Despite the FAA’s efforts (and Fact Sheet) to the contrary, state drone laws continue to be debated and passed. But in Virginia, legislation that would have allowed property owners who felt that their privacy was invaded by a drone to sue for damages was narrowly defeated in a Senate committee.
Virginia Senate Bill 584 was designed to prevent drone operators from taking an image of private property, and to specify that it was illegal to use a drone to “peep or spy” on any individual when they might reasonably expect privacy.
[Drone operators entering] into the airspace above the land of another person to capture or attempt to capture an image, including the capture of a visual image, sound waves, or thermal, infrared, ultraviolet, or visible light waves or other electromagnetic waves, of an individual located on private property without the consent of the landowner … is liable for invasion of privacy.
… it shall be unlawful for any person to use an unmanned aircraft system, as defined in § 19.2-60.1, to knowingly and intentionally peep, spy, or attempt to peep or spy into or through a window, door, or other aperture of any building, structure, or other enclosure of any nature occupied or intended for occupancy as a dwelling, whether or not such building, structure, or enclosure is permanently situated or transportable and whether or not such occupancy is permanent or temporary, under circumstances that would violate the occupant’s reasonable expectation of privacy.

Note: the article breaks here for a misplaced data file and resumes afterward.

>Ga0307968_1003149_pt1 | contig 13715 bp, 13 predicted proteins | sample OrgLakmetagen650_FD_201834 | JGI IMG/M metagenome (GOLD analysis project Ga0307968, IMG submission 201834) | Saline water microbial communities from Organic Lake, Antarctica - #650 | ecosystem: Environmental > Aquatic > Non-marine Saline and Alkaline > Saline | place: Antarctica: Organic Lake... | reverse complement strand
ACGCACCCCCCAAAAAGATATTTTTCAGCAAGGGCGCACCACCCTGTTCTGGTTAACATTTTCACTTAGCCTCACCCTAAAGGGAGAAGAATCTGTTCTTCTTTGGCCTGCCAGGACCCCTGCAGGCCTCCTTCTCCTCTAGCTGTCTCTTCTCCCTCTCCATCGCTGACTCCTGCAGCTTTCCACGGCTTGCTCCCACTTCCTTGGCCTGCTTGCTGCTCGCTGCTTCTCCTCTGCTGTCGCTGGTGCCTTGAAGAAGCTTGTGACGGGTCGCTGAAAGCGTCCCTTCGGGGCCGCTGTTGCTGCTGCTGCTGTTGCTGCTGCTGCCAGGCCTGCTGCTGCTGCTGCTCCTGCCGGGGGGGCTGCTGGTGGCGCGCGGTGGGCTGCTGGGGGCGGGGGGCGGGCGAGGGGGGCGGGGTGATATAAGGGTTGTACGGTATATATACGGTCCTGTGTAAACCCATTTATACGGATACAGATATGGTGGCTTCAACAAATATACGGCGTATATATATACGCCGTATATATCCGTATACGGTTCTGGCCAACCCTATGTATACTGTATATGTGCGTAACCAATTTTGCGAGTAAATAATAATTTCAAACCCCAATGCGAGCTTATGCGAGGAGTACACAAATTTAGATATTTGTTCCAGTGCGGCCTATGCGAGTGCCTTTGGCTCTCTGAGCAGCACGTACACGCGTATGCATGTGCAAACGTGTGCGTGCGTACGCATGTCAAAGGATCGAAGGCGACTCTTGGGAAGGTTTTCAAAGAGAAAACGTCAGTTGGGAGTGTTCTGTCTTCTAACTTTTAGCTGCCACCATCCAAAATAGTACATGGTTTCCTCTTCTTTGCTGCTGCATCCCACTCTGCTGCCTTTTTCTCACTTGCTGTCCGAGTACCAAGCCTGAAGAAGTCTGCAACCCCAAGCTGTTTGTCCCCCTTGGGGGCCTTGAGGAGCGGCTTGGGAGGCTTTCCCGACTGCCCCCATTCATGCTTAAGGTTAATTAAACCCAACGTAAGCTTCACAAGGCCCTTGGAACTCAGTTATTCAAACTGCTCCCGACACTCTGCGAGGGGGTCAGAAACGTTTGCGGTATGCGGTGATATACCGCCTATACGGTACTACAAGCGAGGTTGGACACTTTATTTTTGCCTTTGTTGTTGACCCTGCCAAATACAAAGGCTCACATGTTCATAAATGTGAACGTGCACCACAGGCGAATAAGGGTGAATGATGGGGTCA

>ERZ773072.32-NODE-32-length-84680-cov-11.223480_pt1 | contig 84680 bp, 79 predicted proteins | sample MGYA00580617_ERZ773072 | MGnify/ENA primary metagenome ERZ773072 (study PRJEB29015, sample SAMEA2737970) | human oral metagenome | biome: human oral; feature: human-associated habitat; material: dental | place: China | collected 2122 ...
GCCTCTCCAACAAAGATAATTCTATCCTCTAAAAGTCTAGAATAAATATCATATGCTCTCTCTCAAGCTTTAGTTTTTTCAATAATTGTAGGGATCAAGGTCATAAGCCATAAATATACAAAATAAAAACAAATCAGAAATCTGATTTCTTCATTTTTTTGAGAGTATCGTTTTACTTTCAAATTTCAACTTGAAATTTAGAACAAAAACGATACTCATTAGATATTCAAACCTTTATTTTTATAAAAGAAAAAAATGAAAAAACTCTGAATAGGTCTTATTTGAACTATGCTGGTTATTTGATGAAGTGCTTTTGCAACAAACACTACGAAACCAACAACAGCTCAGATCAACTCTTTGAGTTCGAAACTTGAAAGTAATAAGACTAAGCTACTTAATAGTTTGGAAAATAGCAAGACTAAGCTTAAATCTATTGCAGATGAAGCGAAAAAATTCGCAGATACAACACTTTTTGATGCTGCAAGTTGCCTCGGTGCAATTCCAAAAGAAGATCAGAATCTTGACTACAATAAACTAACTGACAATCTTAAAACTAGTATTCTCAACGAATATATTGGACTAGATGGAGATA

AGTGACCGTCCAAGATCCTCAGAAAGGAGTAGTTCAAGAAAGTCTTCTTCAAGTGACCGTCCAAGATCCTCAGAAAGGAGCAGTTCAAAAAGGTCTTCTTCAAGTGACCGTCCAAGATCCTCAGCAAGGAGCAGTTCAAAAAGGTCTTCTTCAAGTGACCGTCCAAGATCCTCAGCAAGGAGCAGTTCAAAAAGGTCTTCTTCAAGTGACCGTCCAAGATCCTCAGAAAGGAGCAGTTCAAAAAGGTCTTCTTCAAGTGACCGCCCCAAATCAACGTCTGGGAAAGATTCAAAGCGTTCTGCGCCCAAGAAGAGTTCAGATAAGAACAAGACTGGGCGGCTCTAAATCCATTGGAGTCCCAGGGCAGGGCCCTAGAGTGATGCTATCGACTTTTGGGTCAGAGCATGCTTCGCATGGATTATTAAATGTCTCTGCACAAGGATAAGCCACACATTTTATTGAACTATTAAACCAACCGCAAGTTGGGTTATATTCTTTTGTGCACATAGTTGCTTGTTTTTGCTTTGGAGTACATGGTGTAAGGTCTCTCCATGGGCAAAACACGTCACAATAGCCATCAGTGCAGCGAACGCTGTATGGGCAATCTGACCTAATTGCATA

The bill originally called for a $1000 fine in addition to liability; but lawmakers objected to fine. Despite the amendment, the measure was narrowly defeated.
The committee did approve Senate Bill 729, making it a Class 1 misdemeanor to use a drone in the commission of a crime or to obstruct law enforcement.
The bills show the growing public concern over drones and privacy issues. While the recently proposed 2016 FAA Reauthorization (AIRR Act) calls for a committee to examine the issue of privacy and drones, the federal government is not moving fast enough to prevent state and local legislatures from attempting to pass their own laws on the issue to soothe a public nervous enough to start shooting any drone they see flying over their property.
Miriam McNabb is the Editor-in-Chief of DRONELIFE and CEO of JobForDrones, a professional drone services marketplace, and a fascinated observer of the emerging drone industry and the regulatory environment for drones. Miriam has a degree from the University of Chicago and over 20 years of experience in high tech sales and marketing for new technologies.
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